2010 College Football Predictions: 10 Programs That Should Jump From FCS to FBS
As many know, the landscape and structure of college football is far from perfect. A major concern is the fact that .500 football teams accept bids to play in bowl games every year. Either there are too many bowl games, or the system rewards mediocre play. As we move towards super conferences, the FBS current membership of 120 programs simply doesn't cut it.
In the past 20 years, programs such as Connecticut, Marshall, and Boise State have made successful jumps from the FCS (formally Division II) to FBS (formally Division I). Many of these schools would need to complete facility upgrades as they make their way into the highest level of college football. Here are 10 programs that should plan to make the step from the FCS to the FBS.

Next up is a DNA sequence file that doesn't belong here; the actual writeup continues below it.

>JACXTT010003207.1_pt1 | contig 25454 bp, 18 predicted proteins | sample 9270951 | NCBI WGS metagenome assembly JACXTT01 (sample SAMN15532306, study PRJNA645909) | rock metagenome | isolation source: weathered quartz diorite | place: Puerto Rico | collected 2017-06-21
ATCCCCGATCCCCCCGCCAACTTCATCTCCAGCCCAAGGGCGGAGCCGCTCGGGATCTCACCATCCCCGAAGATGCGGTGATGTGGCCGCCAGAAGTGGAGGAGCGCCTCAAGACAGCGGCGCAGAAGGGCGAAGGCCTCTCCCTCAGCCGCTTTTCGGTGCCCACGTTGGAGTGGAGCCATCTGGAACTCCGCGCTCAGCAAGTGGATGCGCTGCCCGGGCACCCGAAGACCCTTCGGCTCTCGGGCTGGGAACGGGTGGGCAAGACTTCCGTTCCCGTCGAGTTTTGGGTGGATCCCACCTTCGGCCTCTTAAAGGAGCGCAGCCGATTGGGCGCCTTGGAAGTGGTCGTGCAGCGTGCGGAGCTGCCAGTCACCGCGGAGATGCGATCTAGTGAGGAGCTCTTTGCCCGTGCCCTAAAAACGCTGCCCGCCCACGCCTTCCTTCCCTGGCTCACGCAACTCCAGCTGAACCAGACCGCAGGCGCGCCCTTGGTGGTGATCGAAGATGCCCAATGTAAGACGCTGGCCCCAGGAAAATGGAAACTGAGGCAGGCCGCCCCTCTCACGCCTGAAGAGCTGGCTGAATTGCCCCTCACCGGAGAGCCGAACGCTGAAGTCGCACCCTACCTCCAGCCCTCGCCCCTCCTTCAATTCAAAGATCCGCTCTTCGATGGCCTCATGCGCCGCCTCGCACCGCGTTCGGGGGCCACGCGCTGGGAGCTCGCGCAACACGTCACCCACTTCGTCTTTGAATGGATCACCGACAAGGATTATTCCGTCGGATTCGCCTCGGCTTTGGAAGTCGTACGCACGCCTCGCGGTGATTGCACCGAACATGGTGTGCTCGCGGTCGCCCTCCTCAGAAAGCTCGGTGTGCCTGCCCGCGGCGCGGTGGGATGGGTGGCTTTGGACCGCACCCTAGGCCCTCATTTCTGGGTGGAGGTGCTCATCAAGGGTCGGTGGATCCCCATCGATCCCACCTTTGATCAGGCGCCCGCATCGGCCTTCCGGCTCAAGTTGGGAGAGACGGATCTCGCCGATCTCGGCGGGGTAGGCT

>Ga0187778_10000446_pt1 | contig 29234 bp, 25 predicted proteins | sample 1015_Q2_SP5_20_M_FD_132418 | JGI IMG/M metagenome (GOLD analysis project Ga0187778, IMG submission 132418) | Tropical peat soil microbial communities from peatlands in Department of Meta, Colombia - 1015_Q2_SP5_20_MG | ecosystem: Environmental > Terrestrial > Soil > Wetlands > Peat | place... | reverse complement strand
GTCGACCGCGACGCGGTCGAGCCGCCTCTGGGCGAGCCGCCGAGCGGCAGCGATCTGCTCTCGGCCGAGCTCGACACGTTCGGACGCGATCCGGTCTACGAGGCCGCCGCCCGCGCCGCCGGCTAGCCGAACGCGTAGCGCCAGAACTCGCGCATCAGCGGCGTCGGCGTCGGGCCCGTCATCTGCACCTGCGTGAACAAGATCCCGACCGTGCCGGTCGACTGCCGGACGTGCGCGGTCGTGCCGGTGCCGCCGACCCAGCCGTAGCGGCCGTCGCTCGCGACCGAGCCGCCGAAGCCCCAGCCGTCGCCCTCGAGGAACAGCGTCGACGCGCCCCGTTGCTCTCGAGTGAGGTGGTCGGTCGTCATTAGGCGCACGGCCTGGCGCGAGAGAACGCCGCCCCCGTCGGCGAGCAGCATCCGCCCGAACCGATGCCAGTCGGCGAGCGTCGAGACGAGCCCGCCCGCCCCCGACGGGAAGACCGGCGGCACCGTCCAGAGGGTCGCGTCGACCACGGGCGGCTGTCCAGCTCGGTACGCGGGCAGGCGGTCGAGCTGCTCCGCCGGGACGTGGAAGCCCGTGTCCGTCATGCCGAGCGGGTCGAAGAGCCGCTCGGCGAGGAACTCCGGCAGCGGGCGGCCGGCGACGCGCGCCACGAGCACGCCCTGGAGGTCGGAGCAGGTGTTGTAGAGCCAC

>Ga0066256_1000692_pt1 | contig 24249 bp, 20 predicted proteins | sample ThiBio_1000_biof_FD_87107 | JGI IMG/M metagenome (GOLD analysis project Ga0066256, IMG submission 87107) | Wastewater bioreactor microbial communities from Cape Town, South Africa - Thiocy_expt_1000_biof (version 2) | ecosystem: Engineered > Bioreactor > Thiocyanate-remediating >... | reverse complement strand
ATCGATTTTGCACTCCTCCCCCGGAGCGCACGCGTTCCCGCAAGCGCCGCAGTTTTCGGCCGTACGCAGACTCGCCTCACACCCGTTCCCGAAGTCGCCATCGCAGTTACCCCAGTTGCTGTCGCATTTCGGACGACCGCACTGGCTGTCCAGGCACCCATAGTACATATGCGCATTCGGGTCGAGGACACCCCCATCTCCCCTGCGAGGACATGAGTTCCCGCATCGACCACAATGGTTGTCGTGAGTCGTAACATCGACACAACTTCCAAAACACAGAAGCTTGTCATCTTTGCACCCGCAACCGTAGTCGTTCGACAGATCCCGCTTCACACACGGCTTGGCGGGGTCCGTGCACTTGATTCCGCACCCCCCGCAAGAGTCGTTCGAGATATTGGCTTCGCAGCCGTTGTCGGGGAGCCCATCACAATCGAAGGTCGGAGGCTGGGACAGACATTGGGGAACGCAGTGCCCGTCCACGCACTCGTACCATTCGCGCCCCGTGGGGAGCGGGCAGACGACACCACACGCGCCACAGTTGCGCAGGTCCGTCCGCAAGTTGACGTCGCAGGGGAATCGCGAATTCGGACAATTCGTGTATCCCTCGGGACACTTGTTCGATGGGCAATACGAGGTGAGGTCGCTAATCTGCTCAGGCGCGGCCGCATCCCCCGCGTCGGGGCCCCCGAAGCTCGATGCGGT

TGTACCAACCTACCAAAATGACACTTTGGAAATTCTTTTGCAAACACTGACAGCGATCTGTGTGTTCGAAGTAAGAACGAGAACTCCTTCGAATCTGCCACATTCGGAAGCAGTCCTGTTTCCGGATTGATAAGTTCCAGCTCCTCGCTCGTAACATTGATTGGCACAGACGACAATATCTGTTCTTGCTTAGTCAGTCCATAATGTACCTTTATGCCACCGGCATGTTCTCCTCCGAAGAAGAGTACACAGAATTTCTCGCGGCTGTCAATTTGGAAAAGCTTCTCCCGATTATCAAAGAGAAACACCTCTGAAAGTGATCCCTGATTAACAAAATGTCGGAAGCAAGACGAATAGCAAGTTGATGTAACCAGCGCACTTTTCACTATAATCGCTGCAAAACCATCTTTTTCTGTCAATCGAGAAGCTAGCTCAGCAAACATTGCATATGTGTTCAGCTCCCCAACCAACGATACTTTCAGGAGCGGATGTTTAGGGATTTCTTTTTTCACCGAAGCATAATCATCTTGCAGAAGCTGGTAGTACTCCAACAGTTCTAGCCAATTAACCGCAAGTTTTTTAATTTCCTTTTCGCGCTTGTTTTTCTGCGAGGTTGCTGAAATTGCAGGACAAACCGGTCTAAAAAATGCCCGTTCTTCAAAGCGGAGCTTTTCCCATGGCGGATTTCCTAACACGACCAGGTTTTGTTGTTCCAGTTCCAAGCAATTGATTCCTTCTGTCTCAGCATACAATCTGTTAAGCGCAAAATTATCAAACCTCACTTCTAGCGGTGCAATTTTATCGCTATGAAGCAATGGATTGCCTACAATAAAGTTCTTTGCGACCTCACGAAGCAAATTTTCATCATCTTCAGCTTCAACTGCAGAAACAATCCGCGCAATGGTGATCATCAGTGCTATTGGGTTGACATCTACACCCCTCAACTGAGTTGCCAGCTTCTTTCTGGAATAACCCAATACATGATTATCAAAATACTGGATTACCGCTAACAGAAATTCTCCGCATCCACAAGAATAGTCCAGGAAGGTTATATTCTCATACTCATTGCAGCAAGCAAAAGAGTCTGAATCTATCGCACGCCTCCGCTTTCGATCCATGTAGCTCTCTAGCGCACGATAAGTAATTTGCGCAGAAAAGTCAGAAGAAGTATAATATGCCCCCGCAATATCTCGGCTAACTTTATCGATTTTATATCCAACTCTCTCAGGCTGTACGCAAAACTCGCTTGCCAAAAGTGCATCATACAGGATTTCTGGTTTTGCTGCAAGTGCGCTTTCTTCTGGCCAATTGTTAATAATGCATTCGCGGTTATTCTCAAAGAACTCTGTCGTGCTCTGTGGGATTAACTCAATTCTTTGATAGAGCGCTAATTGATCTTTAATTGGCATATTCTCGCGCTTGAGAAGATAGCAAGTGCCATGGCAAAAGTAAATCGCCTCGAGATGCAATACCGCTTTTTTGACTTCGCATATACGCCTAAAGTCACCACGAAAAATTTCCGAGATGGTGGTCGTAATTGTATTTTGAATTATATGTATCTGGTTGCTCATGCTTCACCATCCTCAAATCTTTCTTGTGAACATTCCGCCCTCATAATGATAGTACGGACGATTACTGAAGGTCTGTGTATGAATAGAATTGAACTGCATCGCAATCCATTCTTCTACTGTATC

Delaware Fightin' Blue Hens (Big East)
Location: Newark, Delaware
Stadium: Delaware Stadium (22,000)
Potential Conference: Due to the location of their campus and current ties with Villanova, New Hampshire and UMass, the Blue Hens would be placed in the Big East.
In 117 years of play, the Blue Hens have claimed six national titles.
A few recognizable names to play football at the university include Joe Flacco, Matt Nagy, Rich Gannon, Conway Hayman, and Scott Brunner.
Coaches to roam the sidelines include K.C. Keeler, Tubby Raymond, and David Nelson.
Appalachian State Mountaineers (Sun Belt)
Location: Boone, North Carolina
Enrollment: 16,968 (2009)
Stadium: Kidd Brewer Stadium (21,650)
Potential Conference: Place the Mountaineers in the Sun Belt due to their location. The conference is weak at the bottom, and Appalachian State would be able to compete.